Ollie seems to sense when and where the patients need him. He’s been known to jump up on beds but he can also tell when lying on the floor next to them is the best way to offer comfort. He’s always calm, always full of love, and he never fails to bring a smile to at least one face in the room.

I watched Ollie in action that day. We entered the room and, I tell you, the entire mood shifted. Faces lit up, questions were asked about him, and stories were offered up about their own dogs. There was hardly a second when a hand was not on Ollie’s head or stroking his unbelievably soft ears.

And when it was time to go, he knew that too. He moved on to the next room, ready to offer exactly the kind of comfort they needed. Without being asked.

For more information about pet therapy or volunteering with Hospice & Palliative Care Charlotte Region, visit our website, or call us at 704.375.0100.



The Sparkle Lady

January 7, 2016

by Andrea Powell, HPCCR Marketing Manager

sparkle lady

Robyn Adams, the Sparkle Lady (Photo courtesy of NBC Charlotte)

Sometimes we have great stories about our staff and the extraordinary lengths they go to on behalf of patients. Sometimes we have great stories about our volunteers who constantly make a difference in the lives of our patients. This time we have a great story about a volunteer’s daughter who is making the world a better place in the chemo room.

Frank DeLuise is one of our volunteers. His daughter, Robyn, has been visiting women who are receiving chemotherapy at the Levine Cancer Institute in Charlotte. She comes in, dressed to the nines, wearing a bright pink wig, and carrying a basket full of sparkly jewelry. She lets the women choose a bracelet, ring, or other small piece; just a little trinket to brighten what is inarguably an extremely tough day.

Here’s the caveat: Robyn is battling stage four breast cancer herself.

Robyn, a 46-year old single mother of three, was diagnosed last summer. What they thought was a simple cyst turned out to be breast cancer that had spread to her liver and bones. She immediately started treatment.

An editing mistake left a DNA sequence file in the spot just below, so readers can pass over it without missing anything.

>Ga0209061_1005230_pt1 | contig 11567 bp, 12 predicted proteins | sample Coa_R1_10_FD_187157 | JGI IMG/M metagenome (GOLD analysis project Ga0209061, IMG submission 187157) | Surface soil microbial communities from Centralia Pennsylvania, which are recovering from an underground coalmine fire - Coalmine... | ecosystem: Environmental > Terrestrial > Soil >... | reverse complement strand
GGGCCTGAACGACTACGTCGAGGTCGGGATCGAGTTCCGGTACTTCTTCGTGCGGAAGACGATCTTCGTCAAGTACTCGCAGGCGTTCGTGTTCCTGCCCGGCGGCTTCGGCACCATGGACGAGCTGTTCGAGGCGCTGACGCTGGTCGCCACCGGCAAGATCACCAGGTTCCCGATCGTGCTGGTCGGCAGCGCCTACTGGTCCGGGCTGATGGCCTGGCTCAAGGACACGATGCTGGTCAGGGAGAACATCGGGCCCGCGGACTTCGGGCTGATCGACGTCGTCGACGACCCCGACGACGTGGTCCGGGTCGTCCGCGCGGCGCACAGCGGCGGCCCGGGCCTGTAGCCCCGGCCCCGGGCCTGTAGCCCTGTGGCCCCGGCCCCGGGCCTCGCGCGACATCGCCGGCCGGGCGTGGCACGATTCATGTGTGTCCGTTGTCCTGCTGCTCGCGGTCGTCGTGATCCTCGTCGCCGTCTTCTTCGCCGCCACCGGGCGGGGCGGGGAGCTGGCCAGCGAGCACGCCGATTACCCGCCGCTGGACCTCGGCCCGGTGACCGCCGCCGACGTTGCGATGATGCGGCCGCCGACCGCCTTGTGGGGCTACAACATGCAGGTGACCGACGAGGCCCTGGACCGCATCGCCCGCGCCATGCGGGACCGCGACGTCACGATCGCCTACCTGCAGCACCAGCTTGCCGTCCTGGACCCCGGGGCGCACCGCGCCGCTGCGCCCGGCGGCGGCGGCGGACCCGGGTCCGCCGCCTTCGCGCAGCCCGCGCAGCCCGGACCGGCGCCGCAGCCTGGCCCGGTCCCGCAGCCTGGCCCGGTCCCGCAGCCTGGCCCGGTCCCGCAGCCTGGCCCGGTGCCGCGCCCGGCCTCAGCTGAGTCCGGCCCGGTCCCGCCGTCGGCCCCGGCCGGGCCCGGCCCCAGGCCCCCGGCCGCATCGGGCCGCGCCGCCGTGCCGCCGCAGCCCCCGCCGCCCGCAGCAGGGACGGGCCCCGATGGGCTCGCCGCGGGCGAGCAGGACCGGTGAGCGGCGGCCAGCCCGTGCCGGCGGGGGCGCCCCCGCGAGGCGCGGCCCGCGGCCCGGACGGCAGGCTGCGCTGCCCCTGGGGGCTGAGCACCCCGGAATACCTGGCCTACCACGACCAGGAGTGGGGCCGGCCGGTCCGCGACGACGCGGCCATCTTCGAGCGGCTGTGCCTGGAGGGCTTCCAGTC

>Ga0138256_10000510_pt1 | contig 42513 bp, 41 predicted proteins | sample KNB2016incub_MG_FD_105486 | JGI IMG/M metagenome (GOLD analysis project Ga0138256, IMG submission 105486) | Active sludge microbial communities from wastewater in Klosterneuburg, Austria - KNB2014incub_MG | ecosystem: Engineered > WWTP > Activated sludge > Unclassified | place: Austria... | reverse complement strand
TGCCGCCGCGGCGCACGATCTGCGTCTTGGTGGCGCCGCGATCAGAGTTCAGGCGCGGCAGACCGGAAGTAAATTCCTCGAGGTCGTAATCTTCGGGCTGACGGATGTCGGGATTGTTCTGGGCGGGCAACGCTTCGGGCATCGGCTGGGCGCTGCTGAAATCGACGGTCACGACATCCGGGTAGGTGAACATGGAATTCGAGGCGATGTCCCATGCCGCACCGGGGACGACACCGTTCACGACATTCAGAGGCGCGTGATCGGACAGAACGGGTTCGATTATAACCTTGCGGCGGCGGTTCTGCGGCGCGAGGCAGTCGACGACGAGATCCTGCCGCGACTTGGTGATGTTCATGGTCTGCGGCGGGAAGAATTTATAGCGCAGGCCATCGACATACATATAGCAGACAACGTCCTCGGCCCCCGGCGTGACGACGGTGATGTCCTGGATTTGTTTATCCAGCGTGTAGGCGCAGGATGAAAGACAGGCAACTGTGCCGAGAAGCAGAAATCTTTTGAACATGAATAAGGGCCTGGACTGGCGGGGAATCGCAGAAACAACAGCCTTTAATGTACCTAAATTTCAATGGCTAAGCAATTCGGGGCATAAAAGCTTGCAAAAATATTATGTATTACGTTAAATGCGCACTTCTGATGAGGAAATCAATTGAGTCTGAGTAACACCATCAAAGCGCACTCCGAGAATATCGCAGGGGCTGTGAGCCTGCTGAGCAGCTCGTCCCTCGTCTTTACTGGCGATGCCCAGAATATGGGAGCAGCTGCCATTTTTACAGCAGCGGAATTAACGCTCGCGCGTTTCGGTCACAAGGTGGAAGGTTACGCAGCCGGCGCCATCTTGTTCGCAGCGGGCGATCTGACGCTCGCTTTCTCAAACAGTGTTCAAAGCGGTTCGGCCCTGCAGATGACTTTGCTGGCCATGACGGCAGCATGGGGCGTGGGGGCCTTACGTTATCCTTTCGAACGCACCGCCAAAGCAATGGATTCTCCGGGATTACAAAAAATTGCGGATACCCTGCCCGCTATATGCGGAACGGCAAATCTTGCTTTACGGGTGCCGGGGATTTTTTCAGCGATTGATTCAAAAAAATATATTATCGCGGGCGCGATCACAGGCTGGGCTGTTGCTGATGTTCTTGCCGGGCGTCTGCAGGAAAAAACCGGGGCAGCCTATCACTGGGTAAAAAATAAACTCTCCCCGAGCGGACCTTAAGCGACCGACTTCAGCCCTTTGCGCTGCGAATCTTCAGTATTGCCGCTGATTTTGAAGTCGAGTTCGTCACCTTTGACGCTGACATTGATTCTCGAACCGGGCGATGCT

At first Robyn would wear sweatpants and comfortable clothes. But then she had a change in attitude. And that’s when she became the Sparkle Lady. She says that she decided to, “come dressed up and wear my jewelry and sparkle because cancer can’t take that away. It can take a lot of things away but it can’t take that away.”

The best part? Local Charlotte TV station, WCNC, heard about Robyn and what she was doing. They were so inspired by her compassion and strength they decided to help the cause. They contacted the owners of a jewelry store company, Towne & Reese, who were similarly blown away by Robyn’s efforts. Towne & Reese donated over 150 sparkly items to fill the basket.

So now if you walk into the chemo treatment room at Levine Cancer Institute, you’ll likely see glitter and shine coming from the earlobes, wrists, and fingers of women who may even have a smile on their lips, despite the challenges they face. And that’s how you’ll know the Sparkle Lady has come to call.


You can read more about Robyn’s story on the WCNC web page and on the gofundme page created by Robyn’s father (and our volunteer) Frank DeLuise.

A thousand extra miles

December 16, 2015

by Andrea Powell, HPCCR Marketing Manager


Shauntel, our amazing volunteer

I’ve said it before and I’ll say it again: we have amazing people who volunteer with HPCCR. When we need people to help out, they step up. And sometimes they go the extra mile. Or better yet. Sometimes they go a thousand extra miles.